The third Douglas DC-4 was built as an airliner but was delivered to the U. S. Army in war paint as a C-54.
THE Douglas DC-4 Sky-master, which was produced for the U.S. Army as the C-54, was the most widely used four-engine transport and cargo plane of World War II, with 953 planes built in seven Army versions. Surprisingly, though, the plane didn't originate as a military airplane.
Early in 1936, five U.S. airlines put up $100,000 each to help Douglas develop a new, long-range airliner, the DC-4, that would meet their antici pated requirements. Two airlines soon backed out, but the DC-4 was completed and flown in June 1938. Its powerplants were new 1,450hp Pratt & Whitney R-2180-S1 A1-Gs; its wing-span was 138 feet, 3 inches; and its gross weight was 65,000 pounds. It proved to be too difficult to maintain, however, and with a passenger capacity of only 52, it wasn't cost-effective. After the DC-4 was tested on the three airlines' routes, the airlines and Douglas decided to develop a smaller, more efficient model, still called DC-4. The original was then redesignated DC-4E (" E " for Experimental) and was sold to Japan.
In mid-1939, Douglas began work on a new design to meet the airlines' revised requirements. This airplane had a wingspan of only 117 feet and a wing area of 1,460 square feet (compared to the 2,155-square-foot wingspan of the DC-4Es). Gross weight was 62,000 pounds, and passenger seating was 40, with a four-man cockpit crew. The engines were 1,350hp Pratt & Whitney R-2000-2SD1-Gs, and the production DC-4 and its military successors were the only airplanes to use them. About the only significant detail retained from the DC-4E was the tricycle landing gear, which was an innovation that proved to be well-suited to large airplanes. Top speed was 265mph; cruising speed was 192mph at 10,000 feet.
Douglas started a production line at Santa Monica for 61 DC-4s that were ordered by the airlines, but military demands precluded their delivery. Even before the first DC-4 flew in February 1942, the entire production was requisitioned by the U.S. Army. The first 24, which were well along in construction as airliners, were designated C-54. Later airframes, which could be modified to meet military requirements, were designated C-54A.
The demand for C-54s was so great that Douglas established a new plant in Chicago for additional production. The C-54s built in Santa Monica were designated C-54-D0; those built in Chicago were designated C-54-DC.The U.S. Navy also used C-54s under the designation of R5D, but they weren't ordered directly from Douglas. All the Navy models were transferred from the Army, as were 23 Skymasters for Britain.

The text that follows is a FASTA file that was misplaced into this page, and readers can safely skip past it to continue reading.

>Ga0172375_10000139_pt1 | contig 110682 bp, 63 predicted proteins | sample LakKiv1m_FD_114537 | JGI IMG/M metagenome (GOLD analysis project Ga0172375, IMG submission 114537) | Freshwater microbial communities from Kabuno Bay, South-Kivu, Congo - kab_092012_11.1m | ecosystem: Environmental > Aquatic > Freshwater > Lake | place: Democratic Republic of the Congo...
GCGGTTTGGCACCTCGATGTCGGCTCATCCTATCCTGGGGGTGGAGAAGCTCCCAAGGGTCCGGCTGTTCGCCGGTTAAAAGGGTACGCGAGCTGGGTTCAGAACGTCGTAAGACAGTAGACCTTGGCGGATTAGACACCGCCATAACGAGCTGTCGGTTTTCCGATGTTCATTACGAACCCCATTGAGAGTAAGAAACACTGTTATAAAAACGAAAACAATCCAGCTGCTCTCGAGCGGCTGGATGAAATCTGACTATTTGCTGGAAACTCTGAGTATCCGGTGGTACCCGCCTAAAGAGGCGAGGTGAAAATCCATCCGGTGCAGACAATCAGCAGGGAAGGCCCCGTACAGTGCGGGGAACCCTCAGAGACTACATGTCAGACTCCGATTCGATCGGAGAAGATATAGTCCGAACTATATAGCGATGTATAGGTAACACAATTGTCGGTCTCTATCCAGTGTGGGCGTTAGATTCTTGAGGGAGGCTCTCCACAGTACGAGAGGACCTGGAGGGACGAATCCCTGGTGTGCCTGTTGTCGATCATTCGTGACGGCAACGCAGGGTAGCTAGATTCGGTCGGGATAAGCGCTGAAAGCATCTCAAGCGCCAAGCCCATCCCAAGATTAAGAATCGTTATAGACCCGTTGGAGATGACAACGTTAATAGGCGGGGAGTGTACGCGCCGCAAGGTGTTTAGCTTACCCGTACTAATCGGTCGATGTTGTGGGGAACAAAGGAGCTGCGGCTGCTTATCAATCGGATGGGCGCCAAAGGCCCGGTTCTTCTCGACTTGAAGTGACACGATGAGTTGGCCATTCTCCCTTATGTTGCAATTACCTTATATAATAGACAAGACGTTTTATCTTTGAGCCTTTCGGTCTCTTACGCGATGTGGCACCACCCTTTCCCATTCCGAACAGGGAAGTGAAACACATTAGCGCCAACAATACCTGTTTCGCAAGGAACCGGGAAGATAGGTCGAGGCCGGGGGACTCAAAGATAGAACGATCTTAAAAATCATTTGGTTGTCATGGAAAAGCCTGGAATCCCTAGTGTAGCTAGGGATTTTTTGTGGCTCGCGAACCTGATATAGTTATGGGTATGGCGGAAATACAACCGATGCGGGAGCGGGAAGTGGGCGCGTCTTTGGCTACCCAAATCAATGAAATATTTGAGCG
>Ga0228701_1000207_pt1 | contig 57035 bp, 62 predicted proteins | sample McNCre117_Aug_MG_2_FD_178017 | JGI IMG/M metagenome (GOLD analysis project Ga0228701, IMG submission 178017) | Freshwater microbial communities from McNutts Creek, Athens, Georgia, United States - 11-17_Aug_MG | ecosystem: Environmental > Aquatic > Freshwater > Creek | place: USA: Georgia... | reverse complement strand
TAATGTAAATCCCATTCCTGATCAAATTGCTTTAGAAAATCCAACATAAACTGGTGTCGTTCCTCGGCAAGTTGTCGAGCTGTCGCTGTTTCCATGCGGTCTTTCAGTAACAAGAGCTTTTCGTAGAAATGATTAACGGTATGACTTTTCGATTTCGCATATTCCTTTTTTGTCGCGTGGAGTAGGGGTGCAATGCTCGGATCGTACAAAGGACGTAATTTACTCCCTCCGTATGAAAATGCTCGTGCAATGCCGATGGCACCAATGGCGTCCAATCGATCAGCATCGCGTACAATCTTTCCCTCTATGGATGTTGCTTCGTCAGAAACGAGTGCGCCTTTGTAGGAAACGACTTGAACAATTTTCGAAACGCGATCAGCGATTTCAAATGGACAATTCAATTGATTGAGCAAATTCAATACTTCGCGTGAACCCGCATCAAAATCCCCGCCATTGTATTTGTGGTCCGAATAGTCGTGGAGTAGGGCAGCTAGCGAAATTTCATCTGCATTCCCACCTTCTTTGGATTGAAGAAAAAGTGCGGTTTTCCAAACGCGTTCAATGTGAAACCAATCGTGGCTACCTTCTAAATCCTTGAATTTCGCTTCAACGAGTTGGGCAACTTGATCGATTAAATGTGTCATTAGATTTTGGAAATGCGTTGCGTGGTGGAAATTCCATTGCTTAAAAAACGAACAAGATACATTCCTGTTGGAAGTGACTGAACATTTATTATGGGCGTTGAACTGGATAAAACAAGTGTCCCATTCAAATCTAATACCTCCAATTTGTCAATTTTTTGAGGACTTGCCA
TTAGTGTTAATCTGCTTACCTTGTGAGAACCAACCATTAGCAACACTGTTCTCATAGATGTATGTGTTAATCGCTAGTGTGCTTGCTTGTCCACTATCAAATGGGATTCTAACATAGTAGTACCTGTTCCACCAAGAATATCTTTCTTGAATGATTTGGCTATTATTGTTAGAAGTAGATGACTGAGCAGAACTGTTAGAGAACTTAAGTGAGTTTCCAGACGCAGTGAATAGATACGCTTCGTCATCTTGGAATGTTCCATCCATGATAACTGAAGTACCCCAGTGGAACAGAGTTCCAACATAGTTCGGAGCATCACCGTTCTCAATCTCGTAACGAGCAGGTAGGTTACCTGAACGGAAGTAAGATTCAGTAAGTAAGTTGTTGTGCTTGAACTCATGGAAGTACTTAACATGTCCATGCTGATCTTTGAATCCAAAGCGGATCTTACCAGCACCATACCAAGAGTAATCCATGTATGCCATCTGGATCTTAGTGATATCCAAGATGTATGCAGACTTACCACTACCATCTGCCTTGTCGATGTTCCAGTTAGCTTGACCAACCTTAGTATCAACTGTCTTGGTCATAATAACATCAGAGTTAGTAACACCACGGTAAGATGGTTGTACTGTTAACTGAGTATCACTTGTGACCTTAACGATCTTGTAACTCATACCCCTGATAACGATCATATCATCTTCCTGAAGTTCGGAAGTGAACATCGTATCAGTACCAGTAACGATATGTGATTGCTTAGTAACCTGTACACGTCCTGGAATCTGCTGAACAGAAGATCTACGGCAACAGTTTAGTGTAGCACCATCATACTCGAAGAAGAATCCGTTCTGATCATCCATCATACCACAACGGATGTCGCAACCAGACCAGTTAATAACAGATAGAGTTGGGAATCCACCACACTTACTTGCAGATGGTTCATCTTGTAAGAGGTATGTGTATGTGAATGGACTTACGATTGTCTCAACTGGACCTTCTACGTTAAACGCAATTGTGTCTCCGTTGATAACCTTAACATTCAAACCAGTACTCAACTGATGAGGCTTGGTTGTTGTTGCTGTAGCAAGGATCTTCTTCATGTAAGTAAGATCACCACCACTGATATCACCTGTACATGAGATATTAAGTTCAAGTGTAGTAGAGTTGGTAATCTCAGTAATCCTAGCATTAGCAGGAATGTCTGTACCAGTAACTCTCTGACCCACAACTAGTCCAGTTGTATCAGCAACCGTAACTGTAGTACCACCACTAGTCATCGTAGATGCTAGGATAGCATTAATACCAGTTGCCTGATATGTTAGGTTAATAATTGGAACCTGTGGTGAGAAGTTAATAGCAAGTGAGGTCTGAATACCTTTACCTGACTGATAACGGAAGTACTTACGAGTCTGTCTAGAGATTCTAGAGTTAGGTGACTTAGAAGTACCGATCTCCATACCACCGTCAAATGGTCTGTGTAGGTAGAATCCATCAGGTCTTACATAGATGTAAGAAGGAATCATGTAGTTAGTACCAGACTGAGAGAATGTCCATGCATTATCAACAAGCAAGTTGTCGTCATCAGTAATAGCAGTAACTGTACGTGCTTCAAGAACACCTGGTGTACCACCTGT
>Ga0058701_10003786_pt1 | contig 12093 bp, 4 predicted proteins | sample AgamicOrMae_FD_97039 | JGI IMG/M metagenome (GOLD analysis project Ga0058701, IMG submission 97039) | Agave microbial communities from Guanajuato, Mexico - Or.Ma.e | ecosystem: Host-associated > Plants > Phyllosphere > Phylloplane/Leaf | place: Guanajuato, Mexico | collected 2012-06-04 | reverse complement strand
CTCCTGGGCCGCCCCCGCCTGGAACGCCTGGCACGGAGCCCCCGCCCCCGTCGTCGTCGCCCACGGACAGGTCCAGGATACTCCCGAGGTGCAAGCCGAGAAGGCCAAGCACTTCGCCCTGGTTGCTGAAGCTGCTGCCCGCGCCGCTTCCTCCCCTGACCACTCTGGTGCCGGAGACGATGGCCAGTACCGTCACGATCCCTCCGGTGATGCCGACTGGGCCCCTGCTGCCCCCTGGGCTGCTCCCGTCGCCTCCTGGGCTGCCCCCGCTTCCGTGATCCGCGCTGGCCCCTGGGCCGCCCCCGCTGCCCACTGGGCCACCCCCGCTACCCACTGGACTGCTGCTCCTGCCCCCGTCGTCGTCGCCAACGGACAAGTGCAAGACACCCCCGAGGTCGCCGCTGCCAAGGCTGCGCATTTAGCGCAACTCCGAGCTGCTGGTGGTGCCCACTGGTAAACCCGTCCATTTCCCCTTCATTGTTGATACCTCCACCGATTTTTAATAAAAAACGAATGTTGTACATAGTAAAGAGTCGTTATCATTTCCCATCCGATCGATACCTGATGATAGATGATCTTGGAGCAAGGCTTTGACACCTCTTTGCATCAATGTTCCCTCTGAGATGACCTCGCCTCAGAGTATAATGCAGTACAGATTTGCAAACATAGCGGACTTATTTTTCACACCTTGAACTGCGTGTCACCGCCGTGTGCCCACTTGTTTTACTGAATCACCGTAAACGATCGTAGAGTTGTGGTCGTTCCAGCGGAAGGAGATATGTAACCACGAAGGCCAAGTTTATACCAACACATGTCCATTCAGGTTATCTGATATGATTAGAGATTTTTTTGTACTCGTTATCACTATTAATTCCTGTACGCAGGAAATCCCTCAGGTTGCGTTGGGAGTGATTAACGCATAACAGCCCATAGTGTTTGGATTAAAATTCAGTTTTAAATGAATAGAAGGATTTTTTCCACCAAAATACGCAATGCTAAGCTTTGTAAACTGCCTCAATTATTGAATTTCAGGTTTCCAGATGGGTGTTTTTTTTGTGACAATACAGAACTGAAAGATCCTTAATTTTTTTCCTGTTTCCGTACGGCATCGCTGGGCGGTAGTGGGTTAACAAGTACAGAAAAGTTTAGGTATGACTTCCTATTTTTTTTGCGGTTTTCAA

Only the first few C-54s, and none of the R5Ds,were camouflaged, as they weren't expected to fly into combat zones. Army C-54s were procured in the following versions:
C-54—The initial 24 started as airliners and were delivered to the Army with minimal modification. Four fuel tanks were installed in the cabin for extra range, and an extra compartment was built ahead of a shorter cabin for additional military crew. Passenger capacity was reduced to 14. The civil engines were redesignated R-2000-3.
C-54A—The remainder of the original airline orders and later Army production totaled 252:97 C-54A-DOs and 155 C-54-DCs. Major changes were a large 67x94-inch, two-section cargo door on the left side of the fuselage and a reinforced floor to accommodate heavy cargo. Gross weight increased to 73,000 pounds with the addition of R-2000-7 engines.
C-54B—These were improved C-54As with additional wing fuel tanks replacing two
of the cabin tanks. There were 100 C-54B-DOS and 120 C-54B-DCS produced.
C-54C—One C-54A-DO was modified for President Franklin D. Roosevelt, and included a cargo elevator (for bringing him aboard in his wheelchair), luxurious cabin furnishings and amenities suited to a VIP. The airplane was given such special attention that it was of the fuselage for testing as a paratroop deployment aircraft. No production was undertaken on this model.
C-54G—The final production model was the C-54G, with 162 built at Santa Monica as personnel transports. A further 235 were cancelled at the war's end, but Douglas completed them, and built others, as civil transports.
Below: this photo of the original DC-4E shows the many differences between it and the production-model DC-4. The plane's main contribution to later models was the tricycle landing gear.
- if ms irreverently nicknamed "The Sacred Cow."
C-54D—Built only in Chicago, the 380 C-54D-DCS were improved C-54Bs with R-2000-11 engines.
C-54f—The 125 C-54ED0s were built in Santa Monica and were similar to C-54Bs except for their increased fuel capacity. The cabin was rearranged to permit a quick change from all-cargo to 50 troops in canvas seats.
XC-54F-One C-54B-DC had jump doors on each side
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